Kim Barkey and Kathy Hamilton came to the Vietnam Traveling Memorial Wall in Perryopolis in search of their brother’s name.

The Monongahela sisters were 4 and 7 when their older brother Staff Sgt. Donald J. Fawcett was killed in 1966 in Vietnam. Fawcett was 25.

“I remember his funeral, which I thought was a parade,’’ said Barkey. “He was a Green Beret, in Special Forces.’’

“What I remember is my mother. She was a basket case,’’ said Hamilton, “and all the family was around.’’

A locator booth provided the women with the panel and line numbers to find their brother’s name on the wall. Hamilton has been to the actual Vietnam memorial in Washington, D.C., but both were touched to see their brother’s name on this traveling wall.

“It’s a little emotional,’’ said Barkey, who did a tracing of her brother’s name. “Just to see all these names – not just his but all these names.’’

The sisters are among the many making a pilgrimage to the traveling memorial, stationed at the Frazier School District campus where it is open for visitation 24 hours a day through Aug. 12. People walk by quietly with respect. A sign announces this is hallowed ground.

This replica is smaller in size than the original but still impressive as it bears the names of the more than 58,000 who died in Vietnam. Fayette County saw 49 killed in the war while another is listed as missing in action.

Funding for this visit included a $8,500 tourism grant through the Fayette County hotel tax obtained by Perry Township Supervisors, who budgeted another $2,000 in tax dollars to acquire the memorial. Perry Township Volunteer Fire Department and Perryopolis Veterans of Foreign Wars Post 7023 are hosting.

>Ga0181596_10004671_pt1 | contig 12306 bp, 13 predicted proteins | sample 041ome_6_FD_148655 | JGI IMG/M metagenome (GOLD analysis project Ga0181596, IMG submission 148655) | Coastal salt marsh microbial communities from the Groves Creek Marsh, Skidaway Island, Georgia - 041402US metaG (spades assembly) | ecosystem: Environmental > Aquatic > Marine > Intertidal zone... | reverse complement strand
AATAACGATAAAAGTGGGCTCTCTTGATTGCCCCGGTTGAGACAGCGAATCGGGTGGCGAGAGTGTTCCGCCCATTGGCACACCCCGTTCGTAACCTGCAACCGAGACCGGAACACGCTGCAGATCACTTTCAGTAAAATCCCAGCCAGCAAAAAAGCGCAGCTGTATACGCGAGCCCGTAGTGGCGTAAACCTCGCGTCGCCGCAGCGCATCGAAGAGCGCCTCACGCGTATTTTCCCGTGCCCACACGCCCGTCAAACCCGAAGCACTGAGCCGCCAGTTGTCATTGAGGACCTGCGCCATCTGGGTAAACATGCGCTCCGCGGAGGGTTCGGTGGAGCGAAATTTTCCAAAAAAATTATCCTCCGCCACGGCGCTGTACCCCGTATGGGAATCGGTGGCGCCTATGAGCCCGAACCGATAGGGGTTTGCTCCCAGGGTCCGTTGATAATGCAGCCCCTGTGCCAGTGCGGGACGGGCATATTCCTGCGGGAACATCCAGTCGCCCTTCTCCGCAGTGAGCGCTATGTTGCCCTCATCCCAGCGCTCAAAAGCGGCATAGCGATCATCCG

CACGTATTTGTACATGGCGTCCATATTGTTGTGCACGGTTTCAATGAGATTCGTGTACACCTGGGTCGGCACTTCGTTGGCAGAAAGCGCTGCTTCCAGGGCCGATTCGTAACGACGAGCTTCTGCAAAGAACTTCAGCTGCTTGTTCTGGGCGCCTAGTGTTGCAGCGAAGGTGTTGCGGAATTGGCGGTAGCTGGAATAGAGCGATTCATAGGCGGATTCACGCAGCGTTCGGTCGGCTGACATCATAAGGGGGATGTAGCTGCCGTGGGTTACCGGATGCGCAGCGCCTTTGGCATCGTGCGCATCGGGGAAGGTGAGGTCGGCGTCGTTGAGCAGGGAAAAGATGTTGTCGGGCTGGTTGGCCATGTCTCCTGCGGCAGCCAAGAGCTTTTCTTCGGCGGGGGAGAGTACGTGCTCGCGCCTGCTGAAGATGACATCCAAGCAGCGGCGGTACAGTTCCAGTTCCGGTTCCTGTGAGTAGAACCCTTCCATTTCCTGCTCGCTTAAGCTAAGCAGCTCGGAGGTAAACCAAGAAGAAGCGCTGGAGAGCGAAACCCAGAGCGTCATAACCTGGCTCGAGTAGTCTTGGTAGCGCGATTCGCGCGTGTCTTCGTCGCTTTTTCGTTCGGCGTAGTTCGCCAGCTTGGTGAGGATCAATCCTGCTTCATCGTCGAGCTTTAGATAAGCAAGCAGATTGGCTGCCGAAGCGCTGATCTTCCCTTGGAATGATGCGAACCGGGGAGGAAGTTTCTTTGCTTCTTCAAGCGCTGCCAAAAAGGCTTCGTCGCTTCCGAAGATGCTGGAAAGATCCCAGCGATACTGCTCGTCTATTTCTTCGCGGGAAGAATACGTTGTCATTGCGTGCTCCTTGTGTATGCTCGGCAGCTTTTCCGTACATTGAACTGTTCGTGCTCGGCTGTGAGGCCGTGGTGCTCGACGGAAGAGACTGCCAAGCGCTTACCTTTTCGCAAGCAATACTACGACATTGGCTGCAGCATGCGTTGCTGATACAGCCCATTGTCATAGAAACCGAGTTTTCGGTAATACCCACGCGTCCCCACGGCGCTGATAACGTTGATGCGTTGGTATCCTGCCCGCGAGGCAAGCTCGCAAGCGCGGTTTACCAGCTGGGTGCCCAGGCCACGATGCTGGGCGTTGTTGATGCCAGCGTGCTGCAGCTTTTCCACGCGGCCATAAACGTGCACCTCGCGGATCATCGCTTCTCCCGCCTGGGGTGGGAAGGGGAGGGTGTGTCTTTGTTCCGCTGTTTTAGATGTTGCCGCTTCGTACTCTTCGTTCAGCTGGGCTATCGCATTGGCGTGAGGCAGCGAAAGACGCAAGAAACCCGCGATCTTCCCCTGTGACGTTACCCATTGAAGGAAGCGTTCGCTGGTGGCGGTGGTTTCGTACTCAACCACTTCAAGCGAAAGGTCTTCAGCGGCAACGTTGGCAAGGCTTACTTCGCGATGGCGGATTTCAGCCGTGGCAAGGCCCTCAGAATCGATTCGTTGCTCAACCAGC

A.J. Boni, Perry Township supervisor and fire chief, earlier said, “We thought it was a good idea and the right thing to do.’’

Gene Loomis of Uniontown came to see the names of two people she knew on the wall, including Richard Malaspina who was from her hometown of Ralph in German Township and died in Vietnam in 1966.

“He was two years younger. He was a nice, quiet kid. He joined the Marines,’’ said Loomis, who also came because her grandson was among the Scouts who helped lead the Pledge of Allegiance during the opening ceremony.

Many feel the draw to the memorial.

Kenny Fine of Whitsett who had friends sent to Vietnam and served for nine years in the Army Reserves, said, “I just felt it was here and I had to see it.’’

Fine graduated Frazier in 1970 and was in the 12th grade during the 1969 draft lottery.

“If I’d have been called, I’d have gone. Personally, I think it was a rich man’s war,’’ said Fine, who referred to the protest song “Fortunate Son’’ by Creedence Clearwater Revival and talked about how the war ended with the fall of Saigon.

Glenn Nielsen, of Grindstone, president of Vietnam Veterans Inc. that maintains the Fayette County Vietnam Memorial in Hopwood and has an annual vigil each May, joined volunteers in setting up the traveling memorial at Frazier.

“We had a big crowd here putting it together,’’ said Nielsen, who was among veterans attending the opening ceremony.

Gary Skibo of Fayette City is also a VVI member and was part of the American Legion Riders who accompanied the traveling memorial from its arrival in Fayette County at the industrial park in Smithfield to the Frazier campus.

“I have a couple of friends on the wall,’’ said Skibo, who served two tours with the Navy. “You have bitter thoughts and happy thoughts – a lot of memories come back.’’

But it means a lot to Skibo to have the traveling memorial here.

Skibo said, “It’s an honor to all of us.’’

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